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Hery rebounds to teach the sport he loves

Gymnastics sensation George Hery Jr. is back at South Shore and he’s brought plenty of positivity and talent with him.

Hery, the new instructor at Tahoe Gymnastics, once dreamed of being an Olympic gymnast. An unfortunate change of fate flipped his priorities.

In August 1994, one week after his honeymoon, Hery was traveling to Blue Lakes with his wife, when another motorist fell asleep behind the wheel and crashed into their car.



“I couldn’t react fast enough,” Hery said. “We were following my dad to Blue Lakes. I guess the woman had fallen asleep and she was coming straight for him. He swerved out of the way and I tried but I couldn’t react fast enough. My dad said she hit my side then bounced off a tree and hit me again.”

A broken rib, bruised lung and torn ligaments in his knee were just a few of the injuries Hery suffered. With the world championships only a month away, his chances were ruined.




“It took a long time for me to heal,” said Hery, now 32. “I lost about six months of training. But I was lucky. My knee doesn’t bother me anymore, but it was an uphill struggle.”

Hery recently decided to stop competing and focus his attention on coaching.

“I love coaching. That’s the best part of this job,” said Hery, who spent three years coaching at Gymnastics Nevada, the gym he and his father own in Reno. “You get to teach kids. You get to affect their lives.

“There’re not enough positive influences in this world, so if I can be that for someone, that’s a lot better reward than money. The only way you can make money in gymnastics is if you win the gold medal.”

Hery’s father, George Hery Sr., who used to own and operate GAD Gym, encouraged him to take up gymnastics.

“He has just been such a major influence in my life. My dad has owned gyms since I can remember,” Hery said. “But I got a late start. I competed in trampoline when I was 12.

I came in ninth at the world championships, but I became interested in (other events) at 14.”

Late start maybe, but Hery made up for lost time.

“I trained at this gym (Tahoe Gymnastics), with Stoyan Delchev for a while. He won the gold in 1980 on the high bar. I learned a lot about coaching and about training from him.”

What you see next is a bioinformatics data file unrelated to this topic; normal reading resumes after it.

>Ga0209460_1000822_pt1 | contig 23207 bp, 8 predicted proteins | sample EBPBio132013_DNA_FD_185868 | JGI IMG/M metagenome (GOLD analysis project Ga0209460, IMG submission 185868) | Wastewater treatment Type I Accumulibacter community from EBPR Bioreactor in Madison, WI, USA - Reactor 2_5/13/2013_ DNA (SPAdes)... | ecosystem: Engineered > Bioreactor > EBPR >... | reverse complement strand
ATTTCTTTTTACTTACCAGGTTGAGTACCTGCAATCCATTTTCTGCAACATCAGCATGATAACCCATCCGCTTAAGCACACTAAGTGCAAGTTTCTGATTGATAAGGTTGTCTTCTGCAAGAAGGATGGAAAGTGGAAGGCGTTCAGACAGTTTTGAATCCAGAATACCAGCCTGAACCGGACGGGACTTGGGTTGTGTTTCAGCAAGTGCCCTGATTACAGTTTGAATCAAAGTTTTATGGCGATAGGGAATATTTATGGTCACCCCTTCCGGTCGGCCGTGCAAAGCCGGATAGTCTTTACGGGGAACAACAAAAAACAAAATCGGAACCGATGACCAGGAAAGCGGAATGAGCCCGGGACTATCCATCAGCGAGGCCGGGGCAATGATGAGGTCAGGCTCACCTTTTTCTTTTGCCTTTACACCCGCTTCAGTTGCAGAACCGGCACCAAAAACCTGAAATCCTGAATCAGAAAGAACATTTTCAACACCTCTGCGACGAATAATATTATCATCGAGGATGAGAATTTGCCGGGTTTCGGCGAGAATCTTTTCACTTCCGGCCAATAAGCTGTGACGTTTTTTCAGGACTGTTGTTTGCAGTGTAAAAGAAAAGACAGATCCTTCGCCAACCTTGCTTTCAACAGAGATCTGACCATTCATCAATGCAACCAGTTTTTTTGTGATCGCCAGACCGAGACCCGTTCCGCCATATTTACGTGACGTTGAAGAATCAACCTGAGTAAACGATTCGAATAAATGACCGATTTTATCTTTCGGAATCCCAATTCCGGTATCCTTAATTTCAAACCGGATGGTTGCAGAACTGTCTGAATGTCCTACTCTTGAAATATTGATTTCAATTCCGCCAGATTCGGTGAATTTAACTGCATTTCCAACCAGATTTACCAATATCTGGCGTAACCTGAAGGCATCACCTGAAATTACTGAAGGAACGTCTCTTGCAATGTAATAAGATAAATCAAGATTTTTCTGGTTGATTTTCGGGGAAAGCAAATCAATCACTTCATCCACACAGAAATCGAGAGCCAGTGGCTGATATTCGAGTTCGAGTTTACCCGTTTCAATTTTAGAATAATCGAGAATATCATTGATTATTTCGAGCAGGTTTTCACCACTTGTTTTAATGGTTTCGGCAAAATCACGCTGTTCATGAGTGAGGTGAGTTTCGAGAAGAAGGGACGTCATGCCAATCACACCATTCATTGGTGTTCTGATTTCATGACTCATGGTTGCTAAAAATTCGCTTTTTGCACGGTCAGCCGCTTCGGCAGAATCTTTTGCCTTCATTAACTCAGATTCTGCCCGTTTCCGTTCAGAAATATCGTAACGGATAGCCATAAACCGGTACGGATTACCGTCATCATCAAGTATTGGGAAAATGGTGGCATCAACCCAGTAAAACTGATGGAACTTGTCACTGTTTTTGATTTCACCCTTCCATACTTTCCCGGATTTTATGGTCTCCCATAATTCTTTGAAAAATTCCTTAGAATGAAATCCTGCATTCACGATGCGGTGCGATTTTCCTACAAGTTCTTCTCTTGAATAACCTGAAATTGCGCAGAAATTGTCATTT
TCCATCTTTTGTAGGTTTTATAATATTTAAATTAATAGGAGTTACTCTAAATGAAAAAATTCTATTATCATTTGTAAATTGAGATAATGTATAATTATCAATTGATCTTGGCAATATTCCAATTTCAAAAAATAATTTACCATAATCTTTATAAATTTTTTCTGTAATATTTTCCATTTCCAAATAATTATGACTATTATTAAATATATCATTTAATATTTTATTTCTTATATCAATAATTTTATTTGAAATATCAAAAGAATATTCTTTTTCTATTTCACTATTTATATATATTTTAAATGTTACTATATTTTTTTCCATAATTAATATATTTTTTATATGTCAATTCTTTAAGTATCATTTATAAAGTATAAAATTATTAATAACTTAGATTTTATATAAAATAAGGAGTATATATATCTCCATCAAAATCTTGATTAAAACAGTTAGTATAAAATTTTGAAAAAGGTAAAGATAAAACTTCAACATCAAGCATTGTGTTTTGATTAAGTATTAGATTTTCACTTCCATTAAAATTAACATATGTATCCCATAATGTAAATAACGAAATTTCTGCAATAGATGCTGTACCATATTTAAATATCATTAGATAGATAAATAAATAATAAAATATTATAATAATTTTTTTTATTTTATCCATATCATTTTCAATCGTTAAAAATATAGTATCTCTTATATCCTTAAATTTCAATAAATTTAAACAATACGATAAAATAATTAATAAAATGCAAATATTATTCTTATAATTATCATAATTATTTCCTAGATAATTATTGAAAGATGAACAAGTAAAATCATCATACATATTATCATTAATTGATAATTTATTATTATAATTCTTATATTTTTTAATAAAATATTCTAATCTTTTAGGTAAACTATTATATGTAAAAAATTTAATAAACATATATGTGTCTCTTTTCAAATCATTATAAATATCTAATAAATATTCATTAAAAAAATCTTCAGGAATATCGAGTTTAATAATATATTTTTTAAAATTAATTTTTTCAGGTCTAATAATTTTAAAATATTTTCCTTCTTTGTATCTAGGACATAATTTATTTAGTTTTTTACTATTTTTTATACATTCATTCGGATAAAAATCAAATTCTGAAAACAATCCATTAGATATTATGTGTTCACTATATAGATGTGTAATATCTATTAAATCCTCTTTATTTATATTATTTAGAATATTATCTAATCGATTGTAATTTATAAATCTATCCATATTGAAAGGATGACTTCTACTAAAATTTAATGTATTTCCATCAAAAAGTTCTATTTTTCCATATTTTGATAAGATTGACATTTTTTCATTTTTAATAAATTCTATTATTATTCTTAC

Hery also trained in Utah under Makato Sakamoto, who coached the U.S. Men’s Gymnastics Team at the 1984 Olympics.

Gold Cup Gymnastics in New Mexico is also on Hery’s list, where he practiced with Ed Burch, the assistant coach for the 1996 U.S. Men’s Team.

Between training sessions and coaching classes, Hery found time to perform in shows across the United States.

“I did some shows with Kurt Thomas at Busch Gardens in Virginia and at Paramount’s Great America in North Carolina,” he said.

Now fully recovered from the accident, Hery just finished a 10-month theater production at the Reno Hilton.

“It was called Night Beat,” he said. “I did high bar and routines on the floor.”

Even though he’ll never be an Olympic gold medalist, Hery puts as much heart into his sport as ever and even more into helping others learn it.

“I never get frustrated about (the accident) because I’ve gained so much just by training and coaching.

“My main goal now is to provide a nice home for my family,” said Hery of 9-year-old son Josh and wife Stephanie, who is expecting another baby.

“And I want to give back to the sport that gave me so much. I know I have the ability to take any gymnast as far as they want to go. That’s what this is about. They get to set goals here.”

Hery coaches at Tahoe Gymnastics, located at 867 Eloise Ave.

For information, call (530) 544-7314.


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